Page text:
Chapter 4 endnote 22, from Lisa Feldman Barrett.
Some context is:
Most of the time, you’re unaware of the miniature maelstrom of movement inside you. (When’s the last time you thought, “Hmm, my liver seems to be producing a lot of bile today”?) Of course, there are times when you directly feel a headache, a full stomach, or your heart pounding in your chest.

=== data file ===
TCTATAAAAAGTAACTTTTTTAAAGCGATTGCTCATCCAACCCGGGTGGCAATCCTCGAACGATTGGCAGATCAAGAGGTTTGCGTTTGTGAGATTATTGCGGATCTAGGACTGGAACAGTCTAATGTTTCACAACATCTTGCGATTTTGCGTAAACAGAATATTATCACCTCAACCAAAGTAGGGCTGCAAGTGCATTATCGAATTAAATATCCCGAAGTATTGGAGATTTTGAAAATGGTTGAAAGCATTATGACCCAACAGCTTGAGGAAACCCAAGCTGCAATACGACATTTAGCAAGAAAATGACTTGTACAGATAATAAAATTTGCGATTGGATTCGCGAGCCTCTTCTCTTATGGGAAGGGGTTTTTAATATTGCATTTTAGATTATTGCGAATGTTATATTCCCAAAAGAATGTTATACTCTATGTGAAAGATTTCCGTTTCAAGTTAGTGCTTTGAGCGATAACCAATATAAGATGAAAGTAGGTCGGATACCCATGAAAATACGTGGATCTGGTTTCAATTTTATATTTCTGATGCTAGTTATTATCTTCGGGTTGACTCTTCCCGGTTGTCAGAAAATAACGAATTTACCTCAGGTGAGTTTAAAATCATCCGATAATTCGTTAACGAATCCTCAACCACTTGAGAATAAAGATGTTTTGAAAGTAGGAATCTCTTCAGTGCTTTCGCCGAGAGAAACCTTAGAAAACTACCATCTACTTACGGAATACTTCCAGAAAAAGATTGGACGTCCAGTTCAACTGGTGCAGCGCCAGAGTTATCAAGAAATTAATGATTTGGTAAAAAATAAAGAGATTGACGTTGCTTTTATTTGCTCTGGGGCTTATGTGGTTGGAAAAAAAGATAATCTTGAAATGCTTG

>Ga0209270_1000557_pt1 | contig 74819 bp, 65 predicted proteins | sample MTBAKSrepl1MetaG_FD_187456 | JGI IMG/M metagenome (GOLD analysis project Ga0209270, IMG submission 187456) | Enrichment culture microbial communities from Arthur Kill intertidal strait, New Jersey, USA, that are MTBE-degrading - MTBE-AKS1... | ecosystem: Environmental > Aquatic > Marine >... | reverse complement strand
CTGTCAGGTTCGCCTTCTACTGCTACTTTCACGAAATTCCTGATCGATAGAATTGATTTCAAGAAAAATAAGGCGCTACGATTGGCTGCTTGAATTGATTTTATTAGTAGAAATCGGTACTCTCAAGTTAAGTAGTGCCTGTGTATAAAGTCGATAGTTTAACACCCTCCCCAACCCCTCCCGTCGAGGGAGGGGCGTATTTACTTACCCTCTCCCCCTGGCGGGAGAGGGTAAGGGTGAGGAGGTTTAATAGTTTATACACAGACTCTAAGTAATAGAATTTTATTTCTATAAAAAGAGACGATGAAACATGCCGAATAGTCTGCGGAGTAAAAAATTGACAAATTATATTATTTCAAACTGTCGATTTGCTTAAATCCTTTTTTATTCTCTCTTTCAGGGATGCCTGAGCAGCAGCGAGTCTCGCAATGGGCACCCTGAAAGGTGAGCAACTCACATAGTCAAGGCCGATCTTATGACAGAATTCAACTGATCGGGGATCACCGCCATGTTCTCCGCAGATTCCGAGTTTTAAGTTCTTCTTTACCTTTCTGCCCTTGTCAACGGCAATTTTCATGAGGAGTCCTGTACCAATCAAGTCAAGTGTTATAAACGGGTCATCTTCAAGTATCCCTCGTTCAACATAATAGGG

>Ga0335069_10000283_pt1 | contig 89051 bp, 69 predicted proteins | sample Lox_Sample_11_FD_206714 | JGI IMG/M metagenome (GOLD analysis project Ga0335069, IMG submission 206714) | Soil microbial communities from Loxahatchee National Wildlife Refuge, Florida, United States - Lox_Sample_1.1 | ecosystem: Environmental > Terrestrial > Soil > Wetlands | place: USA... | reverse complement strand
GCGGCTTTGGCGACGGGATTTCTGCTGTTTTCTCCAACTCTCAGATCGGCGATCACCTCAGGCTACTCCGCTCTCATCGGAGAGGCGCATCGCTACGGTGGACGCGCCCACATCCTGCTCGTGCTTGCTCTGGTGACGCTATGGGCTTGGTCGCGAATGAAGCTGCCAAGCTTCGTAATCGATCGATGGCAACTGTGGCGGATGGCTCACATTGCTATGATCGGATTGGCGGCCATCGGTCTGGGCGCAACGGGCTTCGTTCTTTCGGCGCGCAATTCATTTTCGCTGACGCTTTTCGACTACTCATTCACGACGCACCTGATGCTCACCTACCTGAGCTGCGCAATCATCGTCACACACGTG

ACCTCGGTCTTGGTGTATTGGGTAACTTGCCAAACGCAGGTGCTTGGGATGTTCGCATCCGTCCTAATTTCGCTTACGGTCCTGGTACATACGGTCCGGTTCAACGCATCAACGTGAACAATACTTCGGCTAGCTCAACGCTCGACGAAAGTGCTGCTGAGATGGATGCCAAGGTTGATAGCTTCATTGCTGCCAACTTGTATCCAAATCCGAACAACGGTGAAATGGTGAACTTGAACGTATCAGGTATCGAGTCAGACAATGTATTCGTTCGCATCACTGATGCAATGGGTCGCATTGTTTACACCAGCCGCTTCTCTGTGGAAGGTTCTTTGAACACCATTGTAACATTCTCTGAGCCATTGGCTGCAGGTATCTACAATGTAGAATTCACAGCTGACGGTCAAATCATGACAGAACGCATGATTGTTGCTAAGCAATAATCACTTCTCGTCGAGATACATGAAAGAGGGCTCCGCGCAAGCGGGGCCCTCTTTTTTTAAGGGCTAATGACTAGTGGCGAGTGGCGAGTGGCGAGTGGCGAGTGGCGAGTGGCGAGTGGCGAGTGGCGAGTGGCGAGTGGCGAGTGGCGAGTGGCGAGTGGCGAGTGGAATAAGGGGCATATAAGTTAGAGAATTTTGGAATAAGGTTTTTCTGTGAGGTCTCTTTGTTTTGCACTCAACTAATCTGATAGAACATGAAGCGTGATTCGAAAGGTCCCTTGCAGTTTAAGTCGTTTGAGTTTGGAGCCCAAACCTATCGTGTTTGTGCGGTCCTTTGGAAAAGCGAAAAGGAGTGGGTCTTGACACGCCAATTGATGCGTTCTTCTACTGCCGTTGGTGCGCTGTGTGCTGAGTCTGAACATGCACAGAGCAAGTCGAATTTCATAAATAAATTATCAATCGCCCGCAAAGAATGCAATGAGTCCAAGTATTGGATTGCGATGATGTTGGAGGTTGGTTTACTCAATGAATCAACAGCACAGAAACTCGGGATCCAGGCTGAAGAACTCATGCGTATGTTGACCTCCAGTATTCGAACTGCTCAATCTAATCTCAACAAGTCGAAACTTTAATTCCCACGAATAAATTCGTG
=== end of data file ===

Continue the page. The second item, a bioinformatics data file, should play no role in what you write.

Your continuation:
Even something as dramatic as an inflamed organ might not produce a perception of sensations inside the body. Consider appendicitis, in which the appendix becomes inflamed and enlarged inside the abdominal cavity. Many sufferers experience little abdominal pain, and their condition is diagnosed by other symptoms. Others experience only dull, “referred” pain in the upper or lower abdomen, and only as the condition worsens does it develop into sharp pain in the lower right abdomen where the appendix is located.